But when I look at all of our clients all of whom have people who have provided with work cars, work trucks that they take home, there is a huge risk. So a truck driver who comes and parks at night after coming from the depot then goes out to start work the next morning on a run, going out to start next work, coming home on the way, because it’s part of a continuous journey, it’s work.

It’s not just a journey claim in ACT and Queensland. It is compensable under workers’ comp and it is a workplace.

Can you just think about this? It is a huge issue. We’re going to agitate it again in the problem we’ve got that’s coming up. But I want people to be very clear that things like their FBT actually reflects the truth.

So an FBT, people using a vehicle will have a percentage which is private and there’ll be a percentage, which is for work. And you’ll pay FBT on the non-work-related stuff. There needs to be a degree of alignment and a better analysis of what’s going on, because when WorkSafe come, they’ll ask for that document.

Nina Hoang: Yeah, they will, which we’ve seen.

Andrew Douglas: Yep.

Nina Hoang: Yeah. And I think what we really want to make clear is while it is only a workplace, if it is connected to work the easiest way is just to have that clear policy and to have it very clear in your contracts. Recently, I’ve had situations where employees have been terminated and they’ve got a work vehicle and then it becomes messy in terms of what they’re paid out. So just having that documentation in place will protect you under safety workers’ comp.

Andrew Douglas: That’s a classic example, isn’t it? When someone says, look, you’ve got a work vehicle, you’re on $155,000. So you’re close to the high income threshold of 166 and you’ve got a work vehicle, part of which is for private purpose. Now the private purpose part can take that amount over the high income threshold and therefore prevent an unfair dismissal claim, big issue, okay?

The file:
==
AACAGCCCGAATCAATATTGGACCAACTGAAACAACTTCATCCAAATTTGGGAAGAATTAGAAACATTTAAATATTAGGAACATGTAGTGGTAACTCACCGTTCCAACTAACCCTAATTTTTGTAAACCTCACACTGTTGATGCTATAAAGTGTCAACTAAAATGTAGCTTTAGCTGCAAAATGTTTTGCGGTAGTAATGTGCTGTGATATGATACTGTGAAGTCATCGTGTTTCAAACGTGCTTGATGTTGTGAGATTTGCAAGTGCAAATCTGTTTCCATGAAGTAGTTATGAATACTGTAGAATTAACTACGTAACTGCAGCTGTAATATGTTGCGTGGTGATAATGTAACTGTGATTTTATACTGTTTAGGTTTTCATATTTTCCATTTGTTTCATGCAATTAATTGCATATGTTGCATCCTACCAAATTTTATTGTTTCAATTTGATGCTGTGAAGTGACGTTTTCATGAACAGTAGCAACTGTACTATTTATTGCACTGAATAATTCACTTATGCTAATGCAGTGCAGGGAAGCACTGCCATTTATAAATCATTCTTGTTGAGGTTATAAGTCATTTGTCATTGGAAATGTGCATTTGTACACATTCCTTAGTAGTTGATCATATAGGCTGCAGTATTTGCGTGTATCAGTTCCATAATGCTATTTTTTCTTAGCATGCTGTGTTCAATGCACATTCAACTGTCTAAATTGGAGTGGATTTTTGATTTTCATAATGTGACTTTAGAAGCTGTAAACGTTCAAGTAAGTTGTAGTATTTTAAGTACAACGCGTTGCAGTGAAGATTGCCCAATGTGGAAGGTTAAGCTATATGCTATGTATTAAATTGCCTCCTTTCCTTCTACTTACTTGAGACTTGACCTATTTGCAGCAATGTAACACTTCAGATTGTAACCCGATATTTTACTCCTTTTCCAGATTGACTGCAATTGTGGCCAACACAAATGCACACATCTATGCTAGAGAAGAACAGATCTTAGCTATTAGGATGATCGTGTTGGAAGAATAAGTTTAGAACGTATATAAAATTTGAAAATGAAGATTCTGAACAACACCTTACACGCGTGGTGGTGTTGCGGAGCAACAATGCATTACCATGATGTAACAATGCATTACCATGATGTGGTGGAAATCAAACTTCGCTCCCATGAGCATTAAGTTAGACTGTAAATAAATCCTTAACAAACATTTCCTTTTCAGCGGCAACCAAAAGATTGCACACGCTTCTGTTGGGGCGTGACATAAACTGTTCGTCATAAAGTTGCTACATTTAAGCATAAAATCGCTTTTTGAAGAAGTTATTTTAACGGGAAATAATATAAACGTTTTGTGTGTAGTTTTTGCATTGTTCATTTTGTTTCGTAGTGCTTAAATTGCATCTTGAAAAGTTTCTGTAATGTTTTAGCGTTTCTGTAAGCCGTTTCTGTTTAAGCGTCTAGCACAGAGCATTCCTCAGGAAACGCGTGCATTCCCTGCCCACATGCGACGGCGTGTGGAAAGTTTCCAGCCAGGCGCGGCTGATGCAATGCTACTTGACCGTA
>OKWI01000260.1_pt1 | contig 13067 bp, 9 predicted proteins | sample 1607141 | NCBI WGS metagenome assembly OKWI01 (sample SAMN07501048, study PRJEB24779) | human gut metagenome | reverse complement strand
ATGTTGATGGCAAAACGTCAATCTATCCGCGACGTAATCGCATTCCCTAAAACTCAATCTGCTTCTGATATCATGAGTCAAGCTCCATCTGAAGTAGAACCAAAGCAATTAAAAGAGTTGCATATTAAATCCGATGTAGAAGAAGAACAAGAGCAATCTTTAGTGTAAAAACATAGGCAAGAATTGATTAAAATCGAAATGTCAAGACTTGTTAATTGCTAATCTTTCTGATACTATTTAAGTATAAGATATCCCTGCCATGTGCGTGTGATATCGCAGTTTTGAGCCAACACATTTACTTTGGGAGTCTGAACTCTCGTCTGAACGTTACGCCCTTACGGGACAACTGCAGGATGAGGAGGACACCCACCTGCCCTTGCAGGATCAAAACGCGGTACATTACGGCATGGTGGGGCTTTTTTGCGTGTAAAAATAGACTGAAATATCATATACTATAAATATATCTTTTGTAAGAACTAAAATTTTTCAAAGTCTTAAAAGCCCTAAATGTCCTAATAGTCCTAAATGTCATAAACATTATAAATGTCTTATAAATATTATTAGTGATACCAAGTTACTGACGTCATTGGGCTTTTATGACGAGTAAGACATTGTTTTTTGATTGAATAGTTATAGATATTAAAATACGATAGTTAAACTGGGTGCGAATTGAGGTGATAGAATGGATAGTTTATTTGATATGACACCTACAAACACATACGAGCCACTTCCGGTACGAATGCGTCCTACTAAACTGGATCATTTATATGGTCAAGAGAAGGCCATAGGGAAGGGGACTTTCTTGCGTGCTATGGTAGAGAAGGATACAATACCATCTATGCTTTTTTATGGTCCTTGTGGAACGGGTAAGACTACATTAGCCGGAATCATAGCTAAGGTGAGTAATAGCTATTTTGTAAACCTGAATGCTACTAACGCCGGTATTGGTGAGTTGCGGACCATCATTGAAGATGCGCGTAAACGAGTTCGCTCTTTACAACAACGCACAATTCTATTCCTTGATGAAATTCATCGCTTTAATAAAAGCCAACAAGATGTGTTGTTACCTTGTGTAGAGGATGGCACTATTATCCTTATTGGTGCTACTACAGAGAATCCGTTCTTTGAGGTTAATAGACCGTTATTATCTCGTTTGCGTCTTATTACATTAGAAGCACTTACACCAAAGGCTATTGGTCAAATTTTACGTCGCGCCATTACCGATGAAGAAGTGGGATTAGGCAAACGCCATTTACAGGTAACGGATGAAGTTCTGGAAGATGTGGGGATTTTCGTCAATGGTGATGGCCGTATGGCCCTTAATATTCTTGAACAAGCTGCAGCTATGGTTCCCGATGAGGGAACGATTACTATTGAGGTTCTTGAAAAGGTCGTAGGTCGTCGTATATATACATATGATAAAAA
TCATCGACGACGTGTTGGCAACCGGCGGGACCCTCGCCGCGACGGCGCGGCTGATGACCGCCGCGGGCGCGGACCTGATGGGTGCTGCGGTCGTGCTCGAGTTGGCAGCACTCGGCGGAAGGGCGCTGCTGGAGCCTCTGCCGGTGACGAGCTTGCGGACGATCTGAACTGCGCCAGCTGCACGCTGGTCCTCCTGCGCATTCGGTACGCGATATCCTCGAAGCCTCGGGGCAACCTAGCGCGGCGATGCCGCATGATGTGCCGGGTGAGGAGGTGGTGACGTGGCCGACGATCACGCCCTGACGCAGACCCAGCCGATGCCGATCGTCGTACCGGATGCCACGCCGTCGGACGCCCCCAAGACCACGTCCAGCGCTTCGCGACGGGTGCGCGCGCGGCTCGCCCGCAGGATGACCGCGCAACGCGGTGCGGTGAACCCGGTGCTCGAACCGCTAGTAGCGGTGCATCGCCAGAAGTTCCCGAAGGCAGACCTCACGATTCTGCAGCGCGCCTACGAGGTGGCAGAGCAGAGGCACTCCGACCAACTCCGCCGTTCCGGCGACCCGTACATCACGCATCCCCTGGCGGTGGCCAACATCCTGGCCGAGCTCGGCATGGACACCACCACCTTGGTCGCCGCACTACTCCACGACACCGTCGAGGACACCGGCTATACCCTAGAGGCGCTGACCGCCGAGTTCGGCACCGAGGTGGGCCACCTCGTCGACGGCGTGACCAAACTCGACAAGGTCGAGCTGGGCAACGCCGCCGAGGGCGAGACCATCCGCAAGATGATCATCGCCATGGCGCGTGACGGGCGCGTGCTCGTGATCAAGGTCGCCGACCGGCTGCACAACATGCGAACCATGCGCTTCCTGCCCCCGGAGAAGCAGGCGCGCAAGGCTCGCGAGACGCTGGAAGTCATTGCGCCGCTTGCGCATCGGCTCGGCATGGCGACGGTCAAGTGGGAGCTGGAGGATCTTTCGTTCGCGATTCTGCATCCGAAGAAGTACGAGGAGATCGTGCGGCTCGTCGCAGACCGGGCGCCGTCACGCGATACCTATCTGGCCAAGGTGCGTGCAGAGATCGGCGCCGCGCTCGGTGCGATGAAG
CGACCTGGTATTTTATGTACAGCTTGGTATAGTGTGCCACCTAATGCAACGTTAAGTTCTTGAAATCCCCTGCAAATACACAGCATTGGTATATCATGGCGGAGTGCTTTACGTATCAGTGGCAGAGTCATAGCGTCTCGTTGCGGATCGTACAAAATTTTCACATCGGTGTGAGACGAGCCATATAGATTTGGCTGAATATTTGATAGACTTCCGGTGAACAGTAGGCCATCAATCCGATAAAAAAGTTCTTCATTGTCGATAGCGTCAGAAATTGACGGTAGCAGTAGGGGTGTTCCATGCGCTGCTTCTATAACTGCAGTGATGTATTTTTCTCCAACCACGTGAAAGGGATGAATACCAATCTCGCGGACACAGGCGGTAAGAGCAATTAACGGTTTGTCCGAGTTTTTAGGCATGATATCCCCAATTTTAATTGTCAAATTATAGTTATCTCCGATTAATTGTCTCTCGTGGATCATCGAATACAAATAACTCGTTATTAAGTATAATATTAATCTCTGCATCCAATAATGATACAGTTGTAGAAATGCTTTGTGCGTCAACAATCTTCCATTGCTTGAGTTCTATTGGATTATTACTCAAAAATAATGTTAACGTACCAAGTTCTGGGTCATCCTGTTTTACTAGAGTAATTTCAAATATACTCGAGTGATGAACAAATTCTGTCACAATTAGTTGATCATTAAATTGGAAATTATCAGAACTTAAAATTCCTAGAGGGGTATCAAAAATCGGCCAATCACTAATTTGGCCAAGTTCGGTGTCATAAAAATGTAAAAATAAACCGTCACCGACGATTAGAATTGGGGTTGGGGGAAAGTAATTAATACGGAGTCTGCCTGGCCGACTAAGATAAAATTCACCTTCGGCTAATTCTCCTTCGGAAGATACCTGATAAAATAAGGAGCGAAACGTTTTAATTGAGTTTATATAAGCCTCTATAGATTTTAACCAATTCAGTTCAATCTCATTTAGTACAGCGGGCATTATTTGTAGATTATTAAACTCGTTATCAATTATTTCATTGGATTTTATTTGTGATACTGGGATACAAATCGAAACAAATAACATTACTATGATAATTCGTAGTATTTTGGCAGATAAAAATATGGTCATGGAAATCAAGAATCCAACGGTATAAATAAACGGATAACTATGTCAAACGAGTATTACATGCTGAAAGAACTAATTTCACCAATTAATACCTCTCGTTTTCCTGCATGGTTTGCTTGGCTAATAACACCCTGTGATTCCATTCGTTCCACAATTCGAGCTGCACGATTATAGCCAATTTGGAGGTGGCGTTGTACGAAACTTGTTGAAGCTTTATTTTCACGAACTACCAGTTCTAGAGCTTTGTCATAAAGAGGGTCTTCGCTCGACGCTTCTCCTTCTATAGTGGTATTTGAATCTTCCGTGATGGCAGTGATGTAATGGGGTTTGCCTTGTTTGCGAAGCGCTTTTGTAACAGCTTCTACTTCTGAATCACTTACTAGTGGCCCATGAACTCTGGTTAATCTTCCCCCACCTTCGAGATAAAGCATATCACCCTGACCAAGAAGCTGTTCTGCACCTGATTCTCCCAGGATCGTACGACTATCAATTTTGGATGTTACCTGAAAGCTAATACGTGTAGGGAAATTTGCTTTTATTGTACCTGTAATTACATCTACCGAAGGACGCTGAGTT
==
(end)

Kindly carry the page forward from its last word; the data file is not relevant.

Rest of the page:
Nina Hoang: Yeah.

Andrew Douglas: But more importantly, if it is part of a dedicated money then it is part of a use of person enjoys, then it also, when you are paying someone out is part of the compensation you are paying someone-

Nina Hoang: Yeah, and people often forget that. They think you just return the vehicle. Whereas you actually have to compensate them for the value, for the reduced value.

Andrew Douglas: And your contract can get around that if it’s properly crafted, okay? So if you make that as a discretionary benefit that a person receives, which in no way forms any part of any notice or compensation at determination of employment, you’re absolutely safe. But you don’t have that in your contract of employment you’re up for a bit more. All right, well let’s go and test what we’ve just talked about on the problem, okay? I think a shorter problem, ’cause I did it this morning, ’cause I’d forgotten about it, go.

Nina Hoang: Rocky was a work supervisor for Road Right Pty Ltd (RR). His job was to oversee roadworks carried out by RR for and on behalf of VicRoads and Councils throughout Victoria. Rocky had three jobs on the go. Part of the Ocean Road between Lorne and Apollo Bay, Western Freeway, just outside Rockbank and suburban works around Hobsons Bay Council.

Rocky drove from the Western Freeway site on Wednesday 5th July and arrived at the Mantra at Lorne at 6:30 p.m.. He was very tired, but had dinner with an engineering company at A La Grecque, at Airey’s Inlet that night. Ben from the Engineering Company picked him and others up to take them to dinner. Rocky drank much more than he thought. The dinner finished late around 11:30 p.m..

The next morning Rocky woke up feeling a little worse for wear. He jumped in his car and took off for work near Apollo Bay. Just outside Kennett River, a fox darted across in front of him, he swerved and drove over the edge of the road falling down a five-meter cliff into the sea below.

He survived the crash, was subsequently breathalysed by police at hospital and showed blood alcohol levels of 0.034 which meant it was likely he was over 0.05 at the time of the crash. He was certainly fatigued as he had been working 15-hour days, 7 days a week for the last few months.

Rocky suffered serious leg injuries requiring surgery. RR had no policies or process in place to manage driver fatigue or out of work conduct. Rocky was driving an RR-owned ute.

Nina Hoang: All right, well that sort of puts it squarely in place, doesn’t it? So the first question is, did RR breach its safety law and if so, how? So let’s go to, what the duties are. So did they do everything reasonably practical in providing a safe place of work? And was this a place, so first, was it a place of work? Yes, because he was driving to work. And through an intermediary station at the Mantra Hotel in Lorne. So definitely workplace, reasonably practical. Was there a hazard? Yes.

Nina Hoang: Yes, he was driving, is a high risk hazard.